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More whistleblowers emerge in fight over secret report on prison psychiatric care

Prison psychologist alleges California corrections officials hid details of inmate death

Former prison psychologist Eric Reininga says he was fired for blowing the whistle on the California Department of Corrections and Rehabilitation for trying to cover up the circumstances of an inmate's death. Joseph Duran, who breathed through a t
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Former prison psychologist Eric Reininga says he was fired for blowing the whistle on the California Department of Corrections and Rehabilitation for trying to cover up the circumstances of an inmate's death. Joseph Duran, who breathed through a t

With lawyers for state inmates insisting that a secret report prepared by California’s top prison psychiatrist must be made public, attorneys in the case say more whistleblowers are beginning to come forward.

The revelation came during a hearing in federal court in Sacramento on Monday, where U.S. District Judge Kimberly J. Mueller is wrestling with how to deal with a 160-page report compiled by Dr. Michael Golding, the top psychiatrist in the California Department of Corrections and Rehabilitation.

Golding leaked the report two weeks ago to the federal receiver overseeing medical care in the prisons, and lawyers for the inmates say the report contains allegations that corrections officials have provided misleading and inaccurate information to Mueller.

Now, the judge is set to decide whether she can make the report public with some redactions to protect inmate privacy rights.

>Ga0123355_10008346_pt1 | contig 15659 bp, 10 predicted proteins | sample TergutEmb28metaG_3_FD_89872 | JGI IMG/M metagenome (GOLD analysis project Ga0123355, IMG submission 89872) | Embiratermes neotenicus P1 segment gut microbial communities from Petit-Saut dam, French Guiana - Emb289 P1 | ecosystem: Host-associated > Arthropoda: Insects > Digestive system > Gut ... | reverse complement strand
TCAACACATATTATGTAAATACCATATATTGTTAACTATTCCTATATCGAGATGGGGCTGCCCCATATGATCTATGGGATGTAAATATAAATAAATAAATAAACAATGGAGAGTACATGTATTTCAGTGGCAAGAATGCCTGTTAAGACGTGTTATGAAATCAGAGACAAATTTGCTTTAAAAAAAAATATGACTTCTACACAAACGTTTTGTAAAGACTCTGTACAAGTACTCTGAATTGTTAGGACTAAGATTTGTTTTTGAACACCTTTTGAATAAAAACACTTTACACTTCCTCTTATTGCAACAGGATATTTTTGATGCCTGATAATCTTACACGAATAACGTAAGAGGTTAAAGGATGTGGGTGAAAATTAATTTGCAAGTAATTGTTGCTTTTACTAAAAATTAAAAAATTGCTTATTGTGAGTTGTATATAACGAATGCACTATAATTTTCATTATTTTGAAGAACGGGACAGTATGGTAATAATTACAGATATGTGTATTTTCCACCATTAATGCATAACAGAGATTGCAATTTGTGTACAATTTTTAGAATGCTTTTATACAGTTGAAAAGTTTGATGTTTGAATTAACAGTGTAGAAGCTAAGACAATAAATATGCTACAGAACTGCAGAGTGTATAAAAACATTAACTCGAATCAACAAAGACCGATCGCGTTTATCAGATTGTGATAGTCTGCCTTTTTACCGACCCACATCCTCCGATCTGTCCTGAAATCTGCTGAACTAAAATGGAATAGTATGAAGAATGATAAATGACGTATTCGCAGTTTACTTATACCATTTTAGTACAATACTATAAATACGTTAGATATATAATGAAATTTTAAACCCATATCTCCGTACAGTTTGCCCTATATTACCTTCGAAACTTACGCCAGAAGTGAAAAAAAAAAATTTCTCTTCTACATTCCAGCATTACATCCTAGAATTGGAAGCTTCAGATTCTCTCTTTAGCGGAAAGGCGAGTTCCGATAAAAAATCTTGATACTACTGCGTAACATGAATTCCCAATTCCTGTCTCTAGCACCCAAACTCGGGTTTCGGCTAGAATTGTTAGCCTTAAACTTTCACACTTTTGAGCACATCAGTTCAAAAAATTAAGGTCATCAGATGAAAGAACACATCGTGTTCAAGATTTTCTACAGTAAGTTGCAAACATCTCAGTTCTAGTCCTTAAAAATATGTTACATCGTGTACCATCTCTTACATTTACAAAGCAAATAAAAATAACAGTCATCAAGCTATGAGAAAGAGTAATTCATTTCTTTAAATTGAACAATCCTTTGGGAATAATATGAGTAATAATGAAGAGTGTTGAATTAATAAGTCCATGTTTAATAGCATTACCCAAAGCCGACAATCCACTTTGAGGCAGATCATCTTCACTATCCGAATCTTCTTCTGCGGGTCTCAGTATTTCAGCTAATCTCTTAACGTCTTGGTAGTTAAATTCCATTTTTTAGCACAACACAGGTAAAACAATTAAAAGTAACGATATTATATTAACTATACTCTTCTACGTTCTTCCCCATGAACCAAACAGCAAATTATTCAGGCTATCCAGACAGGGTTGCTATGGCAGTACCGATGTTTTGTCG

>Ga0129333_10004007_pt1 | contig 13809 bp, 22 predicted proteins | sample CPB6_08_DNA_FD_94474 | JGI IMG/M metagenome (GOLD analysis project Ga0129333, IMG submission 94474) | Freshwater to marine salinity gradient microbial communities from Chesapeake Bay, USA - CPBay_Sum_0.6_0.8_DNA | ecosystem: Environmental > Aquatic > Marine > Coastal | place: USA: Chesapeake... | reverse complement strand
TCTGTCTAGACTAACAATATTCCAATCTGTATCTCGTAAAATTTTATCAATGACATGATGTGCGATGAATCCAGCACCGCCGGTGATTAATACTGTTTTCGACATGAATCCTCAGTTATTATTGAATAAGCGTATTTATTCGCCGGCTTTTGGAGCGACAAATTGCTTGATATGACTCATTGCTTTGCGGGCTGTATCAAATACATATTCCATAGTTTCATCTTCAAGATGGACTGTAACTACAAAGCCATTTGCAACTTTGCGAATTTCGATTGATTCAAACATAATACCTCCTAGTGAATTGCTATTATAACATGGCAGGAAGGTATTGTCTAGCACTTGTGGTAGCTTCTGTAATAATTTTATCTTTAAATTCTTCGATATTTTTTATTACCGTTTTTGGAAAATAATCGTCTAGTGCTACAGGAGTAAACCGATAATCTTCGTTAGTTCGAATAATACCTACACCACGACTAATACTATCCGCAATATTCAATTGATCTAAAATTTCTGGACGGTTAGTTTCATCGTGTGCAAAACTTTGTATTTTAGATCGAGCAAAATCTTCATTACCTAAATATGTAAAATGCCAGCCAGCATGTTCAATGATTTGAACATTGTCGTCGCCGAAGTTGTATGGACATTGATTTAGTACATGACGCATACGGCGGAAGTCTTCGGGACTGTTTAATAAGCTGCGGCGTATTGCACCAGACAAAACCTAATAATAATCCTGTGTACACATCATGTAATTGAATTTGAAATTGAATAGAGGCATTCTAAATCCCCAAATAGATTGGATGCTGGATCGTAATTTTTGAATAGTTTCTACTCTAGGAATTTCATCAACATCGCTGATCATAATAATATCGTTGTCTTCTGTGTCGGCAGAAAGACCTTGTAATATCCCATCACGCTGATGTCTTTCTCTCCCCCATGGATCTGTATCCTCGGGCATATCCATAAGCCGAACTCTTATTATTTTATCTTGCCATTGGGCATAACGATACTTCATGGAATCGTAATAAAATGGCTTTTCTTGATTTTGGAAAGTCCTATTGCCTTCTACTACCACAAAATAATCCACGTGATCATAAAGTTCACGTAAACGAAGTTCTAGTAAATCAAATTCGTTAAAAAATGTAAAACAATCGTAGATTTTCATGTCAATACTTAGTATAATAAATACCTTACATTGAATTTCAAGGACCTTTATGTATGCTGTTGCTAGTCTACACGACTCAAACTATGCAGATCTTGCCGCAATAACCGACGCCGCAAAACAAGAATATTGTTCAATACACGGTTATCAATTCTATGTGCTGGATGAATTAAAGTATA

Lawyers for the state are arguing that names of state officials listed in the report should also be redacted, and Mueller is expected to issue an order soon on whether and when the report is released.

Golding has yet to speak publicly about his decision to release the report, and his attorney has told Mueller she wants him and anyone who helped him in the work protected from retaliation by CDCR.

“Dr. Golding is a whistleblower,” attorney Wendy Musell told the judge. “There are other whistleblowers, you honor.”

Musell did not provide specifics in court, but Michael Bien, the lead attorney for the 30,000 state prison inmates who need psychiatric care, said after court that he understood more CDCR workers were coming forward as whistleblowers.

“We are also hearing from former employees,” Bien said. “We can’t talk to the current ones.”

The fight over Golding’s report has upended a previous agreement that the attorneys for the inmates had with the state over how many psychiatrists are needed to treat inmates. The inmates’ attorneys now say there has been a serious breach of trust, given Golding’s allegations, and asked Mueller to appoint a private law firm as an independent investigator to look into the allegations.

Mueller said she hoped to avoid that, and instead wants to scheduled an evidentiary hearing that likely will take place in December with Golding as “witness number one.”

Mueller said she wants to determine whether “fraud upon the court” has been committed.

“I’m trying to get to the bottom of what’s happened,” she said.

Attorneys for the inmates say Golding’s report is a public record and should be made public, and Mueller said she expected a fight regardless of how she rules.

“I have no doubt that within 30 seconds of my decision there will be an appeal filed,” she said.

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